The Dell Children's team in the Comprehensive Epilepsy Center is hero to one family from the Caribbean. The Khans made the trip to Central Texas from Trinidad in search of a diagnosis after Doctors there wouldn't explain their daughter's seizures.
The hospital has a program called the Caribbean International Outreach. Dr. Dave Clarke founded the program to serve the islands in the West Indies.
The Khans felt helpless not knowing what was wrong with their daughter but that feeling changed to hope after their trip to Texas.
"I wouldn't remember anything or recall anything afterwards," said Thalia Khan who back in October started having what doctors presumed was epileptic seizures.
The past five months have been anything but easy for Thalia and her parents Dee-Ann and Bonnie. "I don't know how to describe it. It was extremely stressful and you can't sleep because you don't know what's going on," explained Dee-Ann Khan who searched for answers.
"They weren't able to diagnose it at home because we don't have all of the tests," Khan said.
Khan found hospitals across the country with epilepsy programs but many had waiting lists close to a year-long. For the Khans, waiting that long for an answer was not an option.
Thalia started taking medications for epilepsy. One of Thalia's doctors knew Dr. Dave Clarke, the head of Dell Children's Epilepsy Center. She also knew about the hospital's Caribbean International Outreach program.
The Khans found out about six weeks ago that an appointment was available in Dell's Epilepsy Monitoring Unit or EMU. They booked flights immediately, never imagining the help they needed would be in Austin, Texas.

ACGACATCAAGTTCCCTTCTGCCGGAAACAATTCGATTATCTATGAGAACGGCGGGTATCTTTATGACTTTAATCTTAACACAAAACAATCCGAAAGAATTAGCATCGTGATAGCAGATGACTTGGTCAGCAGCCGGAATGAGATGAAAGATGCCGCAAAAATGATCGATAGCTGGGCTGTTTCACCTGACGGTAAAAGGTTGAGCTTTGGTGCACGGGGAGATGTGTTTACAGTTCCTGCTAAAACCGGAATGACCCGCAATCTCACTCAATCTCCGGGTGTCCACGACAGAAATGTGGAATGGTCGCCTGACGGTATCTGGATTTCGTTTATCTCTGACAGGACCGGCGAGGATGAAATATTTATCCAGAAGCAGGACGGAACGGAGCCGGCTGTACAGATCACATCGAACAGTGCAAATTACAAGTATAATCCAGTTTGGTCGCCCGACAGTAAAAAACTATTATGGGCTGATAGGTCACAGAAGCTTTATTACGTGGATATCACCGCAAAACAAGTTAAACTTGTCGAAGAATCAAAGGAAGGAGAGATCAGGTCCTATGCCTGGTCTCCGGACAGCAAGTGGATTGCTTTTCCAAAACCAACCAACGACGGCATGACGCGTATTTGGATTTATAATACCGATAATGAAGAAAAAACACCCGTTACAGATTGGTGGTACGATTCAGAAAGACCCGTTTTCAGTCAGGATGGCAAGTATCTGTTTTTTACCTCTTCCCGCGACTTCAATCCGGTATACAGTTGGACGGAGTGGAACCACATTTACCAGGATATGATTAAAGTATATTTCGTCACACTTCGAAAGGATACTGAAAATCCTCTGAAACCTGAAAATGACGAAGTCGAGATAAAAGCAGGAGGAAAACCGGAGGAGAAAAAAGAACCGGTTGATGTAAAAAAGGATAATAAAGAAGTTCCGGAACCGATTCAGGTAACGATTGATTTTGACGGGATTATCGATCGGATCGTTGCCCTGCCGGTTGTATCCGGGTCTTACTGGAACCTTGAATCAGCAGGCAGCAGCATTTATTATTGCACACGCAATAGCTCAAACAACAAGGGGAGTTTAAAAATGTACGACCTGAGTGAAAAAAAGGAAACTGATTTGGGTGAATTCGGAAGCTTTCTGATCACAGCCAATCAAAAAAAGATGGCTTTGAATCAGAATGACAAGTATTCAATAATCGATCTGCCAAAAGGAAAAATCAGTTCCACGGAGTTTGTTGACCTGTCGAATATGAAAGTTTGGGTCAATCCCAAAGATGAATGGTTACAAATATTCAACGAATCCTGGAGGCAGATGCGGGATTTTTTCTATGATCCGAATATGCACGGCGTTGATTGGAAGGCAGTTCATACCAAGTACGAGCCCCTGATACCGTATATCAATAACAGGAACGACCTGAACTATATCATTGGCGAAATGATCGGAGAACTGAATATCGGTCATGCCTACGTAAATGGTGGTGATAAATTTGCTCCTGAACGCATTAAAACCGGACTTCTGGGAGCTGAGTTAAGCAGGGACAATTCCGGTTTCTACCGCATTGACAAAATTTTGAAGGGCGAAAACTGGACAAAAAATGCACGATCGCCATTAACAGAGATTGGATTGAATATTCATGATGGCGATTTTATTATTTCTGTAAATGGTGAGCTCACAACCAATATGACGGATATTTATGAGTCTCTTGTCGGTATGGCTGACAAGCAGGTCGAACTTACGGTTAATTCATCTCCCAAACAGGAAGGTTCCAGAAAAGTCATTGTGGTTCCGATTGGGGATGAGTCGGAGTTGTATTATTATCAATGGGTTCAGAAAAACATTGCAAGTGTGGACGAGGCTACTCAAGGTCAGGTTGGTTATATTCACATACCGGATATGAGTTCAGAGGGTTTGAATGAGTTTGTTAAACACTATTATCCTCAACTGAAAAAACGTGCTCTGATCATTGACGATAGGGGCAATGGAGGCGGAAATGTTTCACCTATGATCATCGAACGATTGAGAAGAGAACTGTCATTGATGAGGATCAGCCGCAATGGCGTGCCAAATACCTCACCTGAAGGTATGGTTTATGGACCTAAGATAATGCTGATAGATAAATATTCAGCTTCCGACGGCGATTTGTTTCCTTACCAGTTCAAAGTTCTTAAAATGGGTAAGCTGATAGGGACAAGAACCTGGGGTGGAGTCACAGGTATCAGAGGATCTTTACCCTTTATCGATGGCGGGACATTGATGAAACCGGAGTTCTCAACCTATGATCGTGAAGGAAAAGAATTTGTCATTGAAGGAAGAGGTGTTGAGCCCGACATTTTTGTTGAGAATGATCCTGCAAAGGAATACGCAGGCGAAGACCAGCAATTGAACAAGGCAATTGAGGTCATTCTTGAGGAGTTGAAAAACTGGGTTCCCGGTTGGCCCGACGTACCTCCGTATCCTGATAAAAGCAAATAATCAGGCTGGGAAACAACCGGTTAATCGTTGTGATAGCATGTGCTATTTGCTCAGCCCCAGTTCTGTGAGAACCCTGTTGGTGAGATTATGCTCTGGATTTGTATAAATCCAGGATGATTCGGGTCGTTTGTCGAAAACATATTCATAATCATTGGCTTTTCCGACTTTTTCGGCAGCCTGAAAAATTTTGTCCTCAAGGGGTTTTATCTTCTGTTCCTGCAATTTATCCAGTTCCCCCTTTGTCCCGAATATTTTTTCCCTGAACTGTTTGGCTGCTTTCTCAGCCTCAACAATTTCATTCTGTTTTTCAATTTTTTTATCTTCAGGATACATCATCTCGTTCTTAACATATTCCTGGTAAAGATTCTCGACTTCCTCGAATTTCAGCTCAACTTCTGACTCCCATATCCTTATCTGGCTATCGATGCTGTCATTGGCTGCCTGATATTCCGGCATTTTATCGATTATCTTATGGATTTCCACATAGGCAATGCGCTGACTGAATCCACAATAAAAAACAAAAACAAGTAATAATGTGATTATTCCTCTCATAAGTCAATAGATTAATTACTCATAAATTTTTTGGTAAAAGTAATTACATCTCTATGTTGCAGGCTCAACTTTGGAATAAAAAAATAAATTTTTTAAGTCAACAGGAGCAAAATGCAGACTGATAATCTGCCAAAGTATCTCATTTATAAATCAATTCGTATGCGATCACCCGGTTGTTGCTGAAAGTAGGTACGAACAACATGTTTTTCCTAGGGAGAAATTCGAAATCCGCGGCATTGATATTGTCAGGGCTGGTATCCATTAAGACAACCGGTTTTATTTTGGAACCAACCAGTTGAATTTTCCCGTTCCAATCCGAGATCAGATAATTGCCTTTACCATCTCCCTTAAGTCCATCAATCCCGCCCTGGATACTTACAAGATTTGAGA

Dr. Freedom Perkins is a Pediatric Epileptologist at Dell Children's. He's also a part of Thalia's team.
"The problem the folks in the Caribbean have is there are very few neurologists and there is only one EMU in the West Indies and it is geared for adults," said Dr. Perkins.
Thalia was admitted where her brain and body were tracked around the clock. After spending almost a week in the hospital the Khans got good news. Thalia's seizures were not epileptic, but rather stress induced. Dr. Perkins took Thalia off medication she didn't need and recommended therapy.
The EMU at Dell Children's will soon be able to see more patients like Thalia. In May, the new Tower opens at the hospital adding two more beds bringing the total to eight. In the future, Dr. Perkins says, it's likely the unit will expand to 12 beds to meet the growing demand.
"The demand is quite high when you look at three percent of the population has epilepsy that means we've got tens of thousands of people in the Austin area including children that could benefit from these services," said Dr. Perkins.